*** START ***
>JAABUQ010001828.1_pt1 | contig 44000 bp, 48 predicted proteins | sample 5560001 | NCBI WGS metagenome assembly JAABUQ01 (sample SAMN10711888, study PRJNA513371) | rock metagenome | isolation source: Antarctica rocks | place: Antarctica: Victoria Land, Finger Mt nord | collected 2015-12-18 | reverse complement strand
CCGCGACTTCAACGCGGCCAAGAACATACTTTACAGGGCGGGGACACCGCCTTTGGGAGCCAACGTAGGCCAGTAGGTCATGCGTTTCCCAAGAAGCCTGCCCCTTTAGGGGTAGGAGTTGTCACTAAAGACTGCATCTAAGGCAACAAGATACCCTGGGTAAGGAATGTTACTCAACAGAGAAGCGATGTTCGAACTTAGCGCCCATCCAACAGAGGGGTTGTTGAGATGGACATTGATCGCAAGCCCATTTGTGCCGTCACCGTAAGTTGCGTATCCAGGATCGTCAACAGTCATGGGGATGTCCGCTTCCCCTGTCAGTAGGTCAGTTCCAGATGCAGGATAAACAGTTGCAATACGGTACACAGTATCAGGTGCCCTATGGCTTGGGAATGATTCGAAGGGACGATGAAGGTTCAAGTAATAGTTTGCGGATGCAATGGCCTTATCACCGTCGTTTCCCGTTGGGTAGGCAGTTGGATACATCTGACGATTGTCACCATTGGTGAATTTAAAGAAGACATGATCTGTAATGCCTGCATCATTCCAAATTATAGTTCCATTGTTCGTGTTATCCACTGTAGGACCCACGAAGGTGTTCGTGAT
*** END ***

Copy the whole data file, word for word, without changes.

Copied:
>JAABUQ010001828.1_pt1 | contig 44000 bp, 48 predicted proteins | sample 5560001 | NCBI WGS metagenome assembly JAABUQ01 (sample SAMN10711888, study PRJNA513371) | rock metagenome | isolation source: Antarctica rocks | place: Antarctica: Victoria Land, Finger Mt nord | collected 2015-12-18 | reverse complement strand
CCGCGACTTCAACGCGGCCAAGAACATACTTTACAGGGCGGGGACACCGCCTTTGGGAGCCAACGTAGGCCAGTAGGTCATGCGTTTCCCAAGAAGCCTGCCCCTTTAGGGGTAGGAGTTGTCACTAAAGACTGCATCTAAGGCAACAAGATACCCTGGGTAAGGAATGTTACTCAACAGAGAAGCGATGTTCGAACTTAGCGCCCATCCAACAGAGGGGTTGTTGAGATGGACATTGATCGCAAGCCCATTTGTGCCGTCACCGTAAGTTGCGTATCCAGGATCGTCAACAGTCATGGGGATGTCCGCTTCCCCTGTCAGTAGGTCAGTTCCAGATGCAGGATAAACAGTTGCAATACGGTACACAGTATCAGGTGCCCTATGGCTTGGGAATGATTCGAAGGGACGATGAAGGTTCAAGTAATAGTTTGCGGATGCAATGGCCTTATCACCGTCGTTTCCCGTTGGGTAGGCAGTTGGATACATCTGACGATTGTCACCATTGGTGAATTTAAAGAAGACATGATCTGTAATGCCTGCATCATTCCAAATTATAGTTCCATTGTTCGTGTTATCCACTGTAGGACCCACGAAGGTGTTCGTGAT